Poulter and Byrd with National Geographic medal Credit: Library of Congress

“Iowa Girl to Take Dictation from Polar Explorer, 3,200 Miles Away,” the Waterloo Courier newspaper headline must have caught the attention of readers, who were hungry for distractions from the typical dreary news stories of the day. Deep in the midst of the Great Depression the adventures of a working girl and a daring explorer helped Iowans forget their economic woes for a time.

Iowa History, a weekly column, appears at IowaWatch on Saturdays.

Cheryl Mullenbach is the author of non-fiction books for young people. Her work has been recognized by International Literacy Association, American Library Association, National Council for Social Studies, and FDR Presidential Library and Museum.

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In 1934 internationally renowned explorer Admiral Richard E. Byrd set out for his second Antarctic expedition, and two Iowans played important roles in the work. Helen Gray was a recent graduate of Iowa Wesleyan College in Mt. Pleasant, and Dr. Thomas Poulter was head of the physics department at the college.

Poulter had obtained a two-year leave of absence from the college to join Byrd’s expedition at the South Pole. He was second in command of the entire expedition and head of the scientific staff which included biologists, geophysicists, meteorologists and geologists. The team would conduct a variety of experiments and observations, including measuring the thickness of ice shelves, tracking meteors and investigating seals in the area.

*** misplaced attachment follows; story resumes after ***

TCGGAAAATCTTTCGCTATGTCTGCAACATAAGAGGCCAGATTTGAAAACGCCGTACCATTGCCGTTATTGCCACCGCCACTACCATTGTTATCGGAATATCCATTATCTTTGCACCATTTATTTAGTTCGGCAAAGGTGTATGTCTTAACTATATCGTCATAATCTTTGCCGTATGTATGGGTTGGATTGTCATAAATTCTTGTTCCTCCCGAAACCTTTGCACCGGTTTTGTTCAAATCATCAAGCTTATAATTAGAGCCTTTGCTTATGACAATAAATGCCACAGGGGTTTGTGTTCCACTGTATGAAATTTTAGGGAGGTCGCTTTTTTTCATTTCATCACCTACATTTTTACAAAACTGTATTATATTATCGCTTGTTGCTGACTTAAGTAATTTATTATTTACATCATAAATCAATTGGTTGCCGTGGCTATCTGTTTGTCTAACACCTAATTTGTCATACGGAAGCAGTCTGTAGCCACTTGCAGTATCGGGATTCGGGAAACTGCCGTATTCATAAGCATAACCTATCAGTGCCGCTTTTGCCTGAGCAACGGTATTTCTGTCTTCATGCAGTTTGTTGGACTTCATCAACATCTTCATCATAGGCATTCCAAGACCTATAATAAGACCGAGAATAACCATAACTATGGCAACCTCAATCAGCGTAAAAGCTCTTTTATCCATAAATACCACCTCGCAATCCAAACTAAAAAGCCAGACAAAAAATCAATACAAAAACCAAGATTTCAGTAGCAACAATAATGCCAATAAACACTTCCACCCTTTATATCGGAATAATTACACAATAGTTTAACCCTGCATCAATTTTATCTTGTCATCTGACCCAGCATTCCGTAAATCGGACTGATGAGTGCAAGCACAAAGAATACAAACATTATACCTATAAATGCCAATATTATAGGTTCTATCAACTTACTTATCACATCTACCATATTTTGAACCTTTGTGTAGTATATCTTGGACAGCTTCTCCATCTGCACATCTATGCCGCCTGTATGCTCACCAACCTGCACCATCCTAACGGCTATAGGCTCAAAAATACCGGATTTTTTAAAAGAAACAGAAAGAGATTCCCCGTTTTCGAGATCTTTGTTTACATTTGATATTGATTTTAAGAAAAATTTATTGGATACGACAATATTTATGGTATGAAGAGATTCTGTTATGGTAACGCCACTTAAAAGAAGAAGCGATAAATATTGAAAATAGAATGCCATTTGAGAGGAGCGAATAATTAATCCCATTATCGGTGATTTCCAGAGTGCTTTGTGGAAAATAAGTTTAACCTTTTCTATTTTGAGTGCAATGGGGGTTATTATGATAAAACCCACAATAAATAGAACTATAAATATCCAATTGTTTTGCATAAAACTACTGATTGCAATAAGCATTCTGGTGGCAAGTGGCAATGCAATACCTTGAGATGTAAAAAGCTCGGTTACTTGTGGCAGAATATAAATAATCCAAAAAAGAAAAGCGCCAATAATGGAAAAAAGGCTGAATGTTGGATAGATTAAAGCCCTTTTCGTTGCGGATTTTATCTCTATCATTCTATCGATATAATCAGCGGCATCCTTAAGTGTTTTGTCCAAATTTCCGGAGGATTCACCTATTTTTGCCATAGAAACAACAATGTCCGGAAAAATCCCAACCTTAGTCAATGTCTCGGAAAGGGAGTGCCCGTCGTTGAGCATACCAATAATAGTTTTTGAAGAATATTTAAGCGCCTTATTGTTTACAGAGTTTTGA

Gray, who along with other scientists at Wesleyan had developed instruments that would be used to take measurements at the Pole, traveled to New Zealand, where she planned to serve as long-distance secretary to Poulter. She handled all his correspondence as well as recorded all the scientific data that was sent by short wave radio from the South Pole camp, Little America. In addition, Gray was charged with caring for Poulter’s three children, whose mother had died.

The expedition turned out to be a memorable one for the scientific data that was gathered and also because radio broadcasts by the men at the camp made it possible for people to hear firsthand about the experiences of the scientists. However, it was not without perils. Byrd nearly died from carbon monoxide poisoning but was rescued by Poulter and two others.

In February 1935 the expedition, having completed its work, arrived in Dunedin, New Zealand, by ship. Almost immediately Dr. Poulter and Helen Gray were married with Admiral Byrd giving the bride away. In June the Quad-City Times reported that Mt. Pleasant was “All Agog” over a visit by Admiral Byrd and the newly married Poulters. All three would be special guests at the Iowa Wesleyan College graduation.

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Source

  • Daly, C.W.  “Iowa Wesleyan and Mt. Pleasant All Agog Over Visit of Admiral Byrd and Return Home of Its Fellow Citizen, Dr. Thomas Poulter,” Quad-City Times, June 2, 1935
  • “Iowa Girl to Take Dictation from Polar Explorer, 3,200 Miles Away,” Courier, Sept. 18, 1933.
  • “Iowa Wesleyan Scientist, On Byrd’s Polar Cruise, Marries Helen Gray, Laboratory Aide.” Quad-City Times, Feb. 18, 1935.
  • “Mount Pleasant Girl Takes Unusual Job,” Muscatine Journal and News-Tribune, Sept 14, 1933.
  • “Off for Great Adventure,” Des Moines Tribune, Aug. 14, 1933.
  • “Poulter, Byrd Aide, Weds,” Des Moines Tribune, Feb. 18, 1935.

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